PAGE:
This book is the weakest of Larsson’s Millennium novels. As I said above, for most of the novel, Lisbeth Salander played such a minor role she’s less a character and more of a McGuffin. For those who don’t know, a McGuffin (also spelled MacGuffin) is a storytelling device that motivates characters without having any significance to the reader. Angus MacPhail, a screenwriter who often worked with Alfred Hitchcock, coined the term. Lisbeth, trapped in the hospital room and, later, jail, has little connection to the plot. What connection she had felt contrived. My favorite aspect of the Millennium series is Lisbeth Salander, an undersized woman, kicking ass. Alas, there was none of that to be found, not until the epilogue where Lisbeth and Niedermann again meet and fight. Since it’s the epilogue, I suspect it’s a scene Larsson or his publishers felt they needed to add to give readers the ass-kicking Lisbeth they crave. 

Even though Blomkvist was used to Salander’s penchant for shocking clothing, he was amazed that his sister had allowed her to show up to the courtroom in a black leather miniskirt with frayed seams and a black top—with the legend I Am Annoyed—which barely covered her many tattoos. She had ten piercings in her ears, and a ring through her left eyebrow. Her head was covered in three months’ worth of stubble after her surgery. She wore grey lipstick and more black mascara than Blomkvist had ever seen her wear. Her eyebrows were heavily darkened. In the days when he and Salander had spent time together, she had shown almost no interest in make-up.

Though Stieg Larsson intended the Millennium series would have five novels, he died before he could finish the fourth novel. It’s unfinished, and there’s seems to be a dispute about its ownership. Eva Gabrielsson, Larsson’s lifelong girlfriend, possesses the laptop with the manuscript on it, but since he never married her and his will was ruled invalid, his family owns the copyright. For whatever reason, Gabrielsson and the Larssons are not working together to get the manuscript published.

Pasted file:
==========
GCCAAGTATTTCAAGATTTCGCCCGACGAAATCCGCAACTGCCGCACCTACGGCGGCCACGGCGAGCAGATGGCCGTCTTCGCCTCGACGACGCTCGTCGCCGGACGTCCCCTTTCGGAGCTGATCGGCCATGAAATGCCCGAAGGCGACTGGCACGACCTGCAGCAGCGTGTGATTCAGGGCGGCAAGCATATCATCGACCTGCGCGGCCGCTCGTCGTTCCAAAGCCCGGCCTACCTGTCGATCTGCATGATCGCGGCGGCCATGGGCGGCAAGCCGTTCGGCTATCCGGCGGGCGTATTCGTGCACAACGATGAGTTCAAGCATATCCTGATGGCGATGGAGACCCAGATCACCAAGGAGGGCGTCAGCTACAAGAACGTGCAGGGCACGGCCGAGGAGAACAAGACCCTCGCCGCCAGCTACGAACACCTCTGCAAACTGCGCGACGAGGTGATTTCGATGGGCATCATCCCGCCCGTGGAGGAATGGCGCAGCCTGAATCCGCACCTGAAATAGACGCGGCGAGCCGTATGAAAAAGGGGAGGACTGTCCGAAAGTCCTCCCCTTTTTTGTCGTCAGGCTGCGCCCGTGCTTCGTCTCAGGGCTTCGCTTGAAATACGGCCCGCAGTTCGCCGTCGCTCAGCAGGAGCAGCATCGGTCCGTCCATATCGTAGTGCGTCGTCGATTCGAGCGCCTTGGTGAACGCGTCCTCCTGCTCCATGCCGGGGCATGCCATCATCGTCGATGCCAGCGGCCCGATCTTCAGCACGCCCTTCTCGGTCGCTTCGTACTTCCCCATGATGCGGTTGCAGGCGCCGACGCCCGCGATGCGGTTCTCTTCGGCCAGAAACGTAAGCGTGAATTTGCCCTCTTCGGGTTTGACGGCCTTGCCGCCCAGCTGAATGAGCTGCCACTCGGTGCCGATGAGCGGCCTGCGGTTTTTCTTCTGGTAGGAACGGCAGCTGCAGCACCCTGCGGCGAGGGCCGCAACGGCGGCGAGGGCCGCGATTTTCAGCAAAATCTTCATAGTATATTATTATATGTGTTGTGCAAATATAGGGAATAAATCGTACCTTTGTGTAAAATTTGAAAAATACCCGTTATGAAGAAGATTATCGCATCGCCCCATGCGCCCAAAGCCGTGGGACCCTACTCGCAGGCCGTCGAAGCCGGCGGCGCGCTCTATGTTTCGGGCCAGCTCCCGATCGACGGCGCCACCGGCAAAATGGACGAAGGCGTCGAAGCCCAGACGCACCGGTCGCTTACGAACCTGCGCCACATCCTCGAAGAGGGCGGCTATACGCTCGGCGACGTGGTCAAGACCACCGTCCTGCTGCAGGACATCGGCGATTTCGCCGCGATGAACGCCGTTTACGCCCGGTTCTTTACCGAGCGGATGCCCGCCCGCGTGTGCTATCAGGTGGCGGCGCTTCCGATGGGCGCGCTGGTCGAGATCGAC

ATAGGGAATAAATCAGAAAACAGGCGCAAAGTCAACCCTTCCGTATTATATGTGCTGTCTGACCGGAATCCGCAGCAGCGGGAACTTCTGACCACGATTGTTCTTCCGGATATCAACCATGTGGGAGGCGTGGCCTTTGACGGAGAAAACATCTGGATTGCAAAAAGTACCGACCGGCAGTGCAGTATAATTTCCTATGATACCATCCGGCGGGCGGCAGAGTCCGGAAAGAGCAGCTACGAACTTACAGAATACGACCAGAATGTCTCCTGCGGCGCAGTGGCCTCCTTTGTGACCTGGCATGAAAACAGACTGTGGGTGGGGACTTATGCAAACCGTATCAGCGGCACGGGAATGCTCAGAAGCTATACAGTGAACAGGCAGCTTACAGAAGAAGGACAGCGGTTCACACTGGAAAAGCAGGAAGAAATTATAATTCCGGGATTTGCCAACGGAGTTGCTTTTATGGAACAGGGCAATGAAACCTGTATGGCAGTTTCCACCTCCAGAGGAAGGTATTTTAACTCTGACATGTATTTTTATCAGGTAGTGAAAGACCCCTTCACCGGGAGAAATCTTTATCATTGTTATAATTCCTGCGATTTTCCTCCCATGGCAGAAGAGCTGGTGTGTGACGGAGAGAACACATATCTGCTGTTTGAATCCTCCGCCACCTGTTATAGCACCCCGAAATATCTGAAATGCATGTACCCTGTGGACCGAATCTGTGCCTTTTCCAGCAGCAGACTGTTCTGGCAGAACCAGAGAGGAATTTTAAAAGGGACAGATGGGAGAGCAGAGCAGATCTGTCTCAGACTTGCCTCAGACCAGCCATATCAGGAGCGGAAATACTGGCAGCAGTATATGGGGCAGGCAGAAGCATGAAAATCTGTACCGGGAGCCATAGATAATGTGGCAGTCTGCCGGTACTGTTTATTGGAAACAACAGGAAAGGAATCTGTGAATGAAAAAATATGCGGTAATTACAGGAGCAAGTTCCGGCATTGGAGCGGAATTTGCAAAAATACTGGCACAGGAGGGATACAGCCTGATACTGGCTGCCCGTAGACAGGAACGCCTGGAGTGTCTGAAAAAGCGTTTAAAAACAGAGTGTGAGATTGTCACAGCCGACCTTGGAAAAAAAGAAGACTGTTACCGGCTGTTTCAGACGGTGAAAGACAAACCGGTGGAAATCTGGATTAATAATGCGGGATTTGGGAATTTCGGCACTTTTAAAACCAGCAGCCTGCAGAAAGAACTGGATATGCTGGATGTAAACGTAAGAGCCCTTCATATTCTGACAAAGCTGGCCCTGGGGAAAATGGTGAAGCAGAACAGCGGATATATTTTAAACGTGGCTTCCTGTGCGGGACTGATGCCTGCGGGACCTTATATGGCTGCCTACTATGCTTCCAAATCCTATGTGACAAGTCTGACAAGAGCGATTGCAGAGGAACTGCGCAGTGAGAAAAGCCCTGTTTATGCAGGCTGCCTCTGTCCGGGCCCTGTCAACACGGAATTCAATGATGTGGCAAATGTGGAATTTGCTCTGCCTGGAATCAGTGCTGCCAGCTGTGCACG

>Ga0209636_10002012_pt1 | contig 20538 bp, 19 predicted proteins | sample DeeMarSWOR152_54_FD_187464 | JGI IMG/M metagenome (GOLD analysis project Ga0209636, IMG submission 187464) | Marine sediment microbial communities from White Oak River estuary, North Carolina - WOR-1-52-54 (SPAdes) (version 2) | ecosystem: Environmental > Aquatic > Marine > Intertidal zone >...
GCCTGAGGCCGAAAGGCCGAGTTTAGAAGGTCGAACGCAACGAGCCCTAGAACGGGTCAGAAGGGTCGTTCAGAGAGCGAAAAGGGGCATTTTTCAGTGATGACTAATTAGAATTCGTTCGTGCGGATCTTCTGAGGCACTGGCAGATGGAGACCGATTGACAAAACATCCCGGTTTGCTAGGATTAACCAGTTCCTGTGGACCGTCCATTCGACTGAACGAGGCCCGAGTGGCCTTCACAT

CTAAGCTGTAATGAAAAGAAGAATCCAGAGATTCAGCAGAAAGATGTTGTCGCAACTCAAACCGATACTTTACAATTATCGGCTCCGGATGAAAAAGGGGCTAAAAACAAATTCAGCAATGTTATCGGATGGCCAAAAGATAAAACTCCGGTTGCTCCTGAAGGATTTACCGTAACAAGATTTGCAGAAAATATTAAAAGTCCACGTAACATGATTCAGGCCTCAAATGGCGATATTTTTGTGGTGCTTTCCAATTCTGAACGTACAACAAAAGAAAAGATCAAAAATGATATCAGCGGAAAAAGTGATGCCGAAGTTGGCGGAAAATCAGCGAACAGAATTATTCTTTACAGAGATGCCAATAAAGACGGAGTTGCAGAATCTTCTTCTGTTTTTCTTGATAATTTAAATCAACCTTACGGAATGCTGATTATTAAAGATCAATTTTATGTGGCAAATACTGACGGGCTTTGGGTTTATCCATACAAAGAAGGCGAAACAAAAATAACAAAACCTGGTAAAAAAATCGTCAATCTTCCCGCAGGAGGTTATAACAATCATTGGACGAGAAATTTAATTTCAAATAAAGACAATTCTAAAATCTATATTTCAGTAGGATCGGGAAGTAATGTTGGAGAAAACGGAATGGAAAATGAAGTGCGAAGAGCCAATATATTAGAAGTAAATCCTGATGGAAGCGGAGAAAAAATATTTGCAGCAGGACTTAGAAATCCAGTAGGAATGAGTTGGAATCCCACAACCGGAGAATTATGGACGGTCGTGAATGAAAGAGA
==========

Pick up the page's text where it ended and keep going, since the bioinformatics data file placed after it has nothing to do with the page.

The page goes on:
Since Larsson’s death in 2004, Lisbeth continues as a character in new novels written by David Lagercrantz. We’ve seen this before, where a dramatic character inspires so much public interest they live in new works long after the original writer dies. Sherlock Holmes and James Bond come to mind—which puts Lisbeth Salander in good company. To date, I haven’t read any of Lagercrantz’s novels, but I imagine I eventually will. They are The Girl in the Spider’s Web (2015), The Girl Who Takes an Eye for an Eye (2017), and The Girl Who Lived Twice (2019).

Lisbeth Salander also lives on in the movies. Yellow Bird, a Swedish production company, produced Larsson’s novels into three films that share their names. Noomi Rapace and Michael Nyquist star as Salander and Blomkvist, respectively. Daniel Craig and Rooney Mara star in the American version The Girl With the Dragon Tattoo (2011). The first of Lagercrantz’s novels, The Girl in the Spider’s Web, was adapted into a film in 2015. Claire Foy stars as Salander. Since it bombed, I don’t believe the other novels will be adapted.  

The Girl Who Kicked the Hornet’s Nest is an unsatisfying conclusion to the Millennium story—understandable since Larsson never meant it to be the conclusion of either Blomkvist’s or Salander’s arcs. Yet, if you’re into the Millennium series, you should read it. Despite the multiple protagonists and the complicated tangle of plots and subplots, I enjoyed it. It is a page-turner. It just had too little of Lisbeth Salander for my taste.